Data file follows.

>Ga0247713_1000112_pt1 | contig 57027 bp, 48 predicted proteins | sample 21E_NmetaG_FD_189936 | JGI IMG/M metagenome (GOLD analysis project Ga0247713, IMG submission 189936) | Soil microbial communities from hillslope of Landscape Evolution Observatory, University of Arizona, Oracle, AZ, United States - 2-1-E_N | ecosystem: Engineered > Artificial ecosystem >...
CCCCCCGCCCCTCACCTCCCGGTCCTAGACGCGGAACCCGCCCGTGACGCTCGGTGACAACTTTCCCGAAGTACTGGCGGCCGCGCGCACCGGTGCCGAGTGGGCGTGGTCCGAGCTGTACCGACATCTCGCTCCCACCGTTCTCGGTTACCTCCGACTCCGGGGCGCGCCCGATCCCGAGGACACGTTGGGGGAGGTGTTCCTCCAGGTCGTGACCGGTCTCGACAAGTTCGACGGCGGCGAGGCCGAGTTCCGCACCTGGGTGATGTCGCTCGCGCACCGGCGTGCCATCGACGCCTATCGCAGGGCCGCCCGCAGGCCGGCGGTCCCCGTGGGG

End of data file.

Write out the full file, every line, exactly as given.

>Ga0247713_1000112_pt1 | contig 57027 bp, 48 predicted proteins | sample 21E_NmetaG_FD_189936 | JGI IMG/M metagenome (GOLD analysis project Ga0247713, IMG submission 189936) | Soil microbial communities from hillslope of Landscape Evolution Observatory, University of Arizona, Oracle, AZ, United States - 2-1-E_N | ecosystem: Engineered > Artificial ecosystem >...
CCCCCCGCCCCTCACCTCCCGGTCCTAGACGCGGAACCCGCCCGTGACGCTCGGTGACAACTTTCCCGAAGTACTGGCGGCCGCGCGCACCGGTGCCGAGTGGGCGTGGTCCGAGCTGTACCGACATCTCGCTCCCACCGTTCTCGGTTACCTCCGACTCCGGGGCGCGCCCGATCCCGAGGACACGTTGGGGGAGGTGTTCCTCCAGGTCGTGACCGGTCTCGACAAGTTCGACGGCGGCGAGGCCGAGTTCCGCACCTGGGTGATGTCGCTCGCGCACCGGCGTGCCATCGACGCCTATCGCAGGGCCGCCCGCAGGCCGGCGGTCCCCGTGGGG